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I have two huge (as in millions of entries) sets (HashSet) that have some (<10%) overlap between them. I need to merge them into one set (I don't care about maintaining the original sets).

Currently, I am adding all items of one set to the other with:

setOne ++= setTwo

This takes several minutes to complete (after several attempts at tweaking hashCode() on the members).

Any ideas how to speed things up?

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These are mutable sets, right? –  Daniel C. Sobral Aug 3 '11 at 12:49
2  
What do you do with the merged set afterwards? What operations and how many? (I'm thinking you could take a lazy approach and not bother merging the sets at all if there a small number of things you will do with it - just do the op on one or both sets as appropriate) –  Paul Aug 3 '11 at 12:53
    
Do you know if the performance is impacted by memory heap size? Sometimes when the JVM runs out of heap, performance is degraded as the garbage collector spend all its time reclaiming memory. –  huynhjl Aug 3 '11 at 14:07
    
@huynhjl Your point is valid. I did run into severe degradation initially, but fixed it by applying flyweight to the set members. –  Alexandros Aug 4 '11 at 4:53
    
@Paul: in this particular case I just save the sets to a text file, so this will work. However, the point of this question is to actually find ways to improve the merging of large sets.... –  Alexandros Aug 4 '11 at 4:59

3 Answers 3

up vote 4 down vote accepted

You can get slightly better performance with Parallel Collections API in Scala 2.9.0+:

setOne.par ++ setTwo

or

(setOne.par /: setTwo)(_ + _)
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This worked quite well on my quad-core! –  Alexandros Aug 3 '11 at 21:32

There are a few things you might wanna try:

  • Use the sizeHint method to keep your sets at the expected size.
  • Call useSizeMap(true) on it to get better hash table resizing.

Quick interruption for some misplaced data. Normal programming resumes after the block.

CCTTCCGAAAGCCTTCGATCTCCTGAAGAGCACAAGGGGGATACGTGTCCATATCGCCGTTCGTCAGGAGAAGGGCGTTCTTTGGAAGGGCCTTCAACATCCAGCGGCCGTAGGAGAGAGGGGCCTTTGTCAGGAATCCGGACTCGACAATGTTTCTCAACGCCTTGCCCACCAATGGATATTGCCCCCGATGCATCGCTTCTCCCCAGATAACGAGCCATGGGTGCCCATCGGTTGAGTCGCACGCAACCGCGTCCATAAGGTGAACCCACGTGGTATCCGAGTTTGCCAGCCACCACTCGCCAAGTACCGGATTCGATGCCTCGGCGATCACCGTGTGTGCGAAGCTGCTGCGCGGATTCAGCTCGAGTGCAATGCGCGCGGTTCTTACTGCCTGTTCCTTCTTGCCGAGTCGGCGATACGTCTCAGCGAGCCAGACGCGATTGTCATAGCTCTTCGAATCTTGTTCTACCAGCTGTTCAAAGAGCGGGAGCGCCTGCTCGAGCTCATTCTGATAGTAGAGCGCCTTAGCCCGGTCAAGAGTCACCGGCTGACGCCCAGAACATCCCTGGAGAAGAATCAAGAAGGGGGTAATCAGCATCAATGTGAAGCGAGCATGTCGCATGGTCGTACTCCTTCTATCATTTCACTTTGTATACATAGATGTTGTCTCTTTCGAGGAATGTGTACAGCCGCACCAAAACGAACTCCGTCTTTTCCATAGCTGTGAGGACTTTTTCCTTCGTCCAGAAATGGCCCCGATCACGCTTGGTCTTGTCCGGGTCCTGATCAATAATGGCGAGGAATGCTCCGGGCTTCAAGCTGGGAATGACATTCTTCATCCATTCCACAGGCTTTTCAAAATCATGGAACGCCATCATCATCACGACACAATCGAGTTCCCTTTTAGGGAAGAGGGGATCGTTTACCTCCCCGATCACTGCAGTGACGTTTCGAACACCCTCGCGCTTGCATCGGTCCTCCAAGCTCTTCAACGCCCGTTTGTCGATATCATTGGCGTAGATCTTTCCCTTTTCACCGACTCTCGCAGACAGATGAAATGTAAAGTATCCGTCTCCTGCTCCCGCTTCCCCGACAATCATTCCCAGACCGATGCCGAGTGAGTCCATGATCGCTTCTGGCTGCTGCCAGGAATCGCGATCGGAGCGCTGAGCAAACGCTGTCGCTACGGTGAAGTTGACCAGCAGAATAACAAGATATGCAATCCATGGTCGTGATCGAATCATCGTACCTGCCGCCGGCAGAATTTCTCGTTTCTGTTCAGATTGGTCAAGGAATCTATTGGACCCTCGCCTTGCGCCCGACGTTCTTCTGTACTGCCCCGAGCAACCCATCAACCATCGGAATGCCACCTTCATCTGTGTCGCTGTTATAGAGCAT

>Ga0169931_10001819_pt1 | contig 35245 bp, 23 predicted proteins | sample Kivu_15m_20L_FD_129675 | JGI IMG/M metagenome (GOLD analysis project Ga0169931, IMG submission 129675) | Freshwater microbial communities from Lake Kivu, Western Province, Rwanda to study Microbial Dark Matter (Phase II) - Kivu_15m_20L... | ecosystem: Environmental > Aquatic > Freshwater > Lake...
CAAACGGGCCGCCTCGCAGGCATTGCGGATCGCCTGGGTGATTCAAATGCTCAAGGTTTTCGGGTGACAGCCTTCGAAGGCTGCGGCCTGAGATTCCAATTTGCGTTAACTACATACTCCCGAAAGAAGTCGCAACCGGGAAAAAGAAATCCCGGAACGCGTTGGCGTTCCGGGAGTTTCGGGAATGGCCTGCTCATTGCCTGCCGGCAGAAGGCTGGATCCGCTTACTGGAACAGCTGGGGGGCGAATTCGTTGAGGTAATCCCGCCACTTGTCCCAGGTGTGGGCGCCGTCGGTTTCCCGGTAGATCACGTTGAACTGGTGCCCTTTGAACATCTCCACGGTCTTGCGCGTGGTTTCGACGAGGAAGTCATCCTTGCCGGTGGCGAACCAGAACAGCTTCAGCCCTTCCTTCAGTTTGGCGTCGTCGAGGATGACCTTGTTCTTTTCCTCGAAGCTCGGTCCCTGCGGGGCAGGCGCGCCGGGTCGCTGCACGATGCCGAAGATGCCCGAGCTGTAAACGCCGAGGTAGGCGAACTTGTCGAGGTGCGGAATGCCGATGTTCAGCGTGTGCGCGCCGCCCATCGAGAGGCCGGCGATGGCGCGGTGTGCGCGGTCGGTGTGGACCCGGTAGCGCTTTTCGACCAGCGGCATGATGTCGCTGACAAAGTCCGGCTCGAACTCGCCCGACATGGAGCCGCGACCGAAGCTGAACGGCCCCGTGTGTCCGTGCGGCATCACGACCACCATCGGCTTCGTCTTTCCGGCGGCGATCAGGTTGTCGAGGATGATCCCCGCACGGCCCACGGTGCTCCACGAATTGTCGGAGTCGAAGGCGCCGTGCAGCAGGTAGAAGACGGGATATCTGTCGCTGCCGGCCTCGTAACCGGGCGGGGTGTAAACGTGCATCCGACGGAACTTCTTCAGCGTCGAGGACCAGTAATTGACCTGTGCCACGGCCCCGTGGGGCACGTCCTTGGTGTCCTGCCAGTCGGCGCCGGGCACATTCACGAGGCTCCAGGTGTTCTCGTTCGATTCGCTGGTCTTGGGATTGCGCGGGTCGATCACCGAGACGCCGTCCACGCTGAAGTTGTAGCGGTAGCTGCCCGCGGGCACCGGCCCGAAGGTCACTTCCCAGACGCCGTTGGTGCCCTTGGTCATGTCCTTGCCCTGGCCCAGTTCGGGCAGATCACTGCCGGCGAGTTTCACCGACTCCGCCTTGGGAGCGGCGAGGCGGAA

It seems to me that the latter option gives better results, though both show improvements on tests here.

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That's generally useful. Unfortunately I'm doing a brute-force search and have no idea what the size of the individual sets will be; at least not until I've calculated them... –  Alexandros Aug 3 '11 at 20:18
    
@Alexandros You could always call size on each collection and estimate the size of the merge. Or use useSizeMap, which does not require you to tell it anything. –  Daniel C. Sobral Aug 3 '11 at 22:17

Can you tell me a little more about the data inside the sets? The reason I ask is that for this kind of thing, you usually want something a bit specialized. Here's a few things that can be done:

  • If the data is (or can be) sorted, you can walk pointers to do a merge, similar to what's done using merge sort. This operation is pretty trivially parallelizable since you can partition one data set and then partition the second data set using binary search to find the correct boundary.
  • If the data is within a certain numeric range, you can instead use a bitset and just set bits whenever you encounter that number.
  • If one of the data sets is smaller than the other, you could put it in a hash set and loop over the other dataset quickly, checking for containment.

I have used the first strategy to create a gigantic set of about 8 million integers from about 40k smaller sets in about a second (on beefy hardware, in Scala).

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